My biggest regret from being a manager and a tech lead was not protecting my people more.
I was a manager for eight years. The most accessible book for new managers I found was "Flight of the Buffalo". It emphasizes empowering employees to make their own decisions - don't micromanage.
- Beware of Dark Agile.
- Take time for fun at work.
Spend time to organize lunches, games, contests, birthday parties, and baby showers. I don't remember a lot about my first job forty years ago, but I remember the amazing breakfast party that Murray hosted in our conference room for 3 hours with games. We had so many skillets cooking eggs, sausage and tortillas we blew out the circuit breakers on the floor.
- At some point in your career join a Toastmasters Club.
- Work hard when starting a new job.
You need to show initiative, correctness, and completeness. If given even a small task, work diligently and deliver more than expected. Don't be afraid to ask for help, but research and try yourself first. Make sure you understand the overall system. Always go out for lunch when invited. Take on extra work. Shine.
- Code can be weird for a reason.
Don't "fix" code when you don't understand it. Also, put a warning comment in the code when you do something counter-intuitive.
- Be bold.
Don't be afraid of fixing existing architectural flaws. It's often faster to bite the bullet and fix something that is bad, than constantly wasting time living with the flaws.
- Keep a library of interesting code that you've written and things you've learned.
The best way is to just publish this on the web somewhere. That way you can always locate it and your knowledge can help others.
- Know that software is trendy.
Don't always jump on the latest bandwagon, give it a little time to prove itself. SOAP messaging is the conical example. It was just a bad idea all the way around, but too many people went with it (I'm looking at you Microsoft). To be fair, in 5% of the use cases you need the power of SOAP, but not for the other 95%.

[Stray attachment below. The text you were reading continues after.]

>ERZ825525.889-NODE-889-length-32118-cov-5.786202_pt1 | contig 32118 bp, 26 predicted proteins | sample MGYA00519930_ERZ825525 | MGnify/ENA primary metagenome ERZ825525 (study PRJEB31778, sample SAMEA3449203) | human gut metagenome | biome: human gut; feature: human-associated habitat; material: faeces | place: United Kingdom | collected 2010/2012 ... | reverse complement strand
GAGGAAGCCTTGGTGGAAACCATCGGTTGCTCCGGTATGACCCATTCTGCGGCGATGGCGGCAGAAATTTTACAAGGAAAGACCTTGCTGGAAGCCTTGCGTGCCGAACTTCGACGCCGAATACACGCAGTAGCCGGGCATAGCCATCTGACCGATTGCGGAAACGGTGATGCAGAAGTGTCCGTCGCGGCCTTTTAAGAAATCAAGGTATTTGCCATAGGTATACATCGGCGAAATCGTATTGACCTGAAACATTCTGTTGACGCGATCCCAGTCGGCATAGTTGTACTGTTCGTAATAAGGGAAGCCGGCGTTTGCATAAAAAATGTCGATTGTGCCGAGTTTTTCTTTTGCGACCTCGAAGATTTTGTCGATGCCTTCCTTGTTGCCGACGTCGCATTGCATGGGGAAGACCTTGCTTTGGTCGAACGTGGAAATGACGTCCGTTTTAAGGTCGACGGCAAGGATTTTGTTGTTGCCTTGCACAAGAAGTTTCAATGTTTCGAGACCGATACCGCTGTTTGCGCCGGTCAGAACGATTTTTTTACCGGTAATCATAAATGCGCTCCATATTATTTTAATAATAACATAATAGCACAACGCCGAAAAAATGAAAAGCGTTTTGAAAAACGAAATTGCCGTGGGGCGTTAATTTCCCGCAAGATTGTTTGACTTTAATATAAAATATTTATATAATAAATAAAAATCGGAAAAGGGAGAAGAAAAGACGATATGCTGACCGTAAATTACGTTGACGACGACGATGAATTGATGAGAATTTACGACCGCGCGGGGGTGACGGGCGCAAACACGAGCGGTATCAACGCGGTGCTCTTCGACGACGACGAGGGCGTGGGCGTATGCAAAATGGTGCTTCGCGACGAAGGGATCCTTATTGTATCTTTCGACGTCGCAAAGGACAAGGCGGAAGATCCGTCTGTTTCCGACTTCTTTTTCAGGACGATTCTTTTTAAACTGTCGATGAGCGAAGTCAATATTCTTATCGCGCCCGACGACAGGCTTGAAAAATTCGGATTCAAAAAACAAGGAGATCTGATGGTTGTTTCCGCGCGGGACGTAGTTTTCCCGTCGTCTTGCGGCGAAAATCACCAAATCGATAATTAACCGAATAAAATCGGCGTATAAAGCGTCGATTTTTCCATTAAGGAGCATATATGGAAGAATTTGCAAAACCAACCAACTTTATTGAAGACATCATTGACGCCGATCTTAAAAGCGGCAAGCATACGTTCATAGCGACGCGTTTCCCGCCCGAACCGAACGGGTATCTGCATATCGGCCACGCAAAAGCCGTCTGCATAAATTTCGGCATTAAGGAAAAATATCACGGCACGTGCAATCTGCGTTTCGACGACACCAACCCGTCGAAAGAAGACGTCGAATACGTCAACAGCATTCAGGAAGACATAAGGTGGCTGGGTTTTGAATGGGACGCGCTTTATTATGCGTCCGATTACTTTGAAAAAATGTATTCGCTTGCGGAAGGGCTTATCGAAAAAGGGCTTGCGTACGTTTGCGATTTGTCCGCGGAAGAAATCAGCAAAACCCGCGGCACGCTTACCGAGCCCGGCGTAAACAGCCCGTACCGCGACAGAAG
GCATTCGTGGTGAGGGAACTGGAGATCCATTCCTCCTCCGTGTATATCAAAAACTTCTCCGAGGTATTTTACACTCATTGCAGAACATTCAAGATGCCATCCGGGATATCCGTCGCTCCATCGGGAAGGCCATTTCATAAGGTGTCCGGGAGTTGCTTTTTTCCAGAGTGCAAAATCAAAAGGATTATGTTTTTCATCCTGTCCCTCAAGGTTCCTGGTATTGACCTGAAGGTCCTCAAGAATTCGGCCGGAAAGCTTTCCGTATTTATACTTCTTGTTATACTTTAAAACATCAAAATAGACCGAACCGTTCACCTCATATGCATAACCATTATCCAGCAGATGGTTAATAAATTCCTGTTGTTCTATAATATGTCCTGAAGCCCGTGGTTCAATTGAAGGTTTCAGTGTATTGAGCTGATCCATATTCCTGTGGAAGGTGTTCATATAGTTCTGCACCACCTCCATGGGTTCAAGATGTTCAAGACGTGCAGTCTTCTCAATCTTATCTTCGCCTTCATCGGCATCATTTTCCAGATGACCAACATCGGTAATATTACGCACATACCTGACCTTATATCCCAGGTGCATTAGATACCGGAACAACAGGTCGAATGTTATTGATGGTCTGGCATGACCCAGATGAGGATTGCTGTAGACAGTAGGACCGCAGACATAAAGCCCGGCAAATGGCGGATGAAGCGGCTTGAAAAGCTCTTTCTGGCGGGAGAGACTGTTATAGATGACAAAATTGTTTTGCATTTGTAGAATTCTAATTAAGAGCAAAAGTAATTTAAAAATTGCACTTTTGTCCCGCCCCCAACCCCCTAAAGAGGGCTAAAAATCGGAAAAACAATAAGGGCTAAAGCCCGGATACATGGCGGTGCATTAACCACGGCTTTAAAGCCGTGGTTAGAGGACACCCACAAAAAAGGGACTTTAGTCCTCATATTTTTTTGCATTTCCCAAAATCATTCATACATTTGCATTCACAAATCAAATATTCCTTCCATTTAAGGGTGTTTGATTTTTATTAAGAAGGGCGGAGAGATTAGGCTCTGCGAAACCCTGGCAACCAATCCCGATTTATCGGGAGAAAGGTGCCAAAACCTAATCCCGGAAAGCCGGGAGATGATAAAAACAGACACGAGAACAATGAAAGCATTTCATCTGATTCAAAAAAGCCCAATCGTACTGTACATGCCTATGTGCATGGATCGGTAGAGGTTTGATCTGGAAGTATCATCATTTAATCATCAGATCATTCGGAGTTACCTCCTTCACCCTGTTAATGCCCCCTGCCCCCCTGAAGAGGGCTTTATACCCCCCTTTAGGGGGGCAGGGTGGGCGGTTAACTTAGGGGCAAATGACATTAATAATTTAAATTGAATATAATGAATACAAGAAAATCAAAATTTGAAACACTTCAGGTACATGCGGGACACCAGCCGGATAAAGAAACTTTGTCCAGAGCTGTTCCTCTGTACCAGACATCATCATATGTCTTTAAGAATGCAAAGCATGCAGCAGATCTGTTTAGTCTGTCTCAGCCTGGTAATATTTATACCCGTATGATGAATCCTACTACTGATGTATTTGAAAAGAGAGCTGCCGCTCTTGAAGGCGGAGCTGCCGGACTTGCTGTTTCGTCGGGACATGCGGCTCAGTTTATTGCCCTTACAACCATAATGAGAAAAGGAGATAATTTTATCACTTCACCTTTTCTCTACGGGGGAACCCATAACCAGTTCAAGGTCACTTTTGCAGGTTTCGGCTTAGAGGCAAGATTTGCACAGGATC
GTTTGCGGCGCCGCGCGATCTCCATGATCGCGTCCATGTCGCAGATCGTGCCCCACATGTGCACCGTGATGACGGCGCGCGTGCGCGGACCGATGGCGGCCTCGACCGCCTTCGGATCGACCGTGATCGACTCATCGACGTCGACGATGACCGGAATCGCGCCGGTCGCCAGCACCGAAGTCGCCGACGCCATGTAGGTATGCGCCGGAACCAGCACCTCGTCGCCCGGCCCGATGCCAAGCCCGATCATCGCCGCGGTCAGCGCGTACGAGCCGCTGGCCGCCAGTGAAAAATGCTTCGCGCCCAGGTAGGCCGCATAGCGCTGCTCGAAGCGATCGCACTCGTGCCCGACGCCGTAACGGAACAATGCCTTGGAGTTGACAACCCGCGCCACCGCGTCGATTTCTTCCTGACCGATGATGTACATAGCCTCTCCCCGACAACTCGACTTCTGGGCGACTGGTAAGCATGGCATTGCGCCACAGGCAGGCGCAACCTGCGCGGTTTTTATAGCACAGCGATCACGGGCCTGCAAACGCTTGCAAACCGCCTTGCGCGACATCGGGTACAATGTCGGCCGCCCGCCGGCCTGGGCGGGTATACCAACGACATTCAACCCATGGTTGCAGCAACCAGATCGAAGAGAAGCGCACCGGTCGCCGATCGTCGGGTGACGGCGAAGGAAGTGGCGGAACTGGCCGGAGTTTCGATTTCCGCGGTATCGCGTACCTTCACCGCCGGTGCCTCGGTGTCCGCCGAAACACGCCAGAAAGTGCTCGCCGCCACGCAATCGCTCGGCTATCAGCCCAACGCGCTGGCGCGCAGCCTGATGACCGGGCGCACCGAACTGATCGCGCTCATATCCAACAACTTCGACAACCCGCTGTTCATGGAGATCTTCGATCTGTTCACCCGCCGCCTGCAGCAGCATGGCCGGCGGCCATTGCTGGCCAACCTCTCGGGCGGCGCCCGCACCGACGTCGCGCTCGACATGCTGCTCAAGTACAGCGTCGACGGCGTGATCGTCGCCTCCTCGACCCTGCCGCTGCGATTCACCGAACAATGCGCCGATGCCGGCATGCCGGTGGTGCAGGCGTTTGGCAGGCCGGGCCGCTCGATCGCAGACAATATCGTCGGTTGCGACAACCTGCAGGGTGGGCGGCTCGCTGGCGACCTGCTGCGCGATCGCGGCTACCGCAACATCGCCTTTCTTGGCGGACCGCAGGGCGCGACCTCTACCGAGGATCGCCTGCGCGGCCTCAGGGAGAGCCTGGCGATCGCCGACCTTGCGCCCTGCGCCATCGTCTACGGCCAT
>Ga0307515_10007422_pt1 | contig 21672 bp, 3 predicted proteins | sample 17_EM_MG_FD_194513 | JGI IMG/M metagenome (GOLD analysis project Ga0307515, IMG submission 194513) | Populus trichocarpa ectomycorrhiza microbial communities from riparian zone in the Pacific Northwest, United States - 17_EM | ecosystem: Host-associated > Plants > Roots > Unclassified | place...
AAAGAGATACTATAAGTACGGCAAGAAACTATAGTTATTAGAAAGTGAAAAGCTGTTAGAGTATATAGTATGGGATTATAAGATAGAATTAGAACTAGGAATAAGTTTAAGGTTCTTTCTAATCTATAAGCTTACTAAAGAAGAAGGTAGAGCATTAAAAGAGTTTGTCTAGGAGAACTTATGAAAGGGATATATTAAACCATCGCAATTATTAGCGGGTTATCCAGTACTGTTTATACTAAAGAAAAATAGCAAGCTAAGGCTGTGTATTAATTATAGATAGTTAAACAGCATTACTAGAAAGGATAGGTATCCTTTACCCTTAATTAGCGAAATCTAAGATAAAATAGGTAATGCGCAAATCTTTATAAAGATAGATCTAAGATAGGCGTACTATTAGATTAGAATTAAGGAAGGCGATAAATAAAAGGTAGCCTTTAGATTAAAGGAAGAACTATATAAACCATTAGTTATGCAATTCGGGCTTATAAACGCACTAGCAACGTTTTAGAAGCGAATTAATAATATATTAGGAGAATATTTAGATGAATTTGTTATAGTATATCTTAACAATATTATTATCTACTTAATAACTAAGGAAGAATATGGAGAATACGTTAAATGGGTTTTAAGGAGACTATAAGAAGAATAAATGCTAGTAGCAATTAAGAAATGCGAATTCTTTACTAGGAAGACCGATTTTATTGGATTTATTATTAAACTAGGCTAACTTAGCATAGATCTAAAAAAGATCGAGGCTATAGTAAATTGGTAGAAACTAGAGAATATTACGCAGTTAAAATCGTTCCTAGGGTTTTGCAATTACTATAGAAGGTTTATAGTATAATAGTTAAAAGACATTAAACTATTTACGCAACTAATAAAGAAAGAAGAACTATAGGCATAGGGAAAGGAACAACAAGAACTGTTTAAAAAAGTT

- Know that your software has the shelf life of bananas.
You should care passionately about software quality, but at the end of the day almost all your software will be replaced soon by something else.
- As you code, think of maintenance.
Try to downgrade the skills needed to maintain your system. For example, to change a parameter use an init file instead of a java class, so someone with only text editing skills can update your program.
Don't use a tricky feature of a language just to show you can.
- When you finally track down that hard to find bug, don't fix it immediately.
- Write a unit test that exposes the error.
- Change your code so that the error message is more
Then related bugs will be easier to find and fix. For example, if your controller fails and the only indication is the "page cannot be displayed" message on a browser, change it so that it writes a page to the browser explaining the error, "Cannot find the file 'Config/Messages-en-US.txt'". Or more likely, for security reasons, give a bit more general error message and tell the reader that a more detailed message is written in the system log file.
- Fix the original bug.
- Write a brief summary in your daily log file and a team Confluence page about what the original error message was and how you fixed it.
I'm embarrassed by how many times I was asked by someone to fix a problem, and I knew I had the same problem once, but forgot how it was fixed. But sometimes in a brief, shining moment, I search in my daily log file for my co-workers error message, and find the solution.
- Don't try to make your code modules reusable for some future mythical system.
To make a module reusable takes three times as long as for single use. The odds of you, or your friends, reusing the module is really low. Don't waster your employers money doing something that may never be used. If you find a use for that module later on, then make it reusable if it makes sense.
- Don't spend time optimizing before all is working:
"We should forget about small efficiencies, say about 97% of the time: premature optimization is the root of all evil." - Donald Knuth
- Realize methodologies are just guidelines.
Don't follow methodologies blindly. Just because Object Oriented Programming is a great methodology, it doesn't imply you should always follow it. In some cases speed or memory constraints force a good programmer to go against OOP.
The same with Domain Driven Design or Vertical Slices. It is not appropriate for all applications.
"Do not develop an attachment to any one weapon or any one school of fighting." - 17th Century Japanese Samurai, Miyamoto Musashi
"More computing sins are committed in the name of efficiency (without necessarily achieving it) than for any other single reason - including blind stupidity." - W.A. Wulf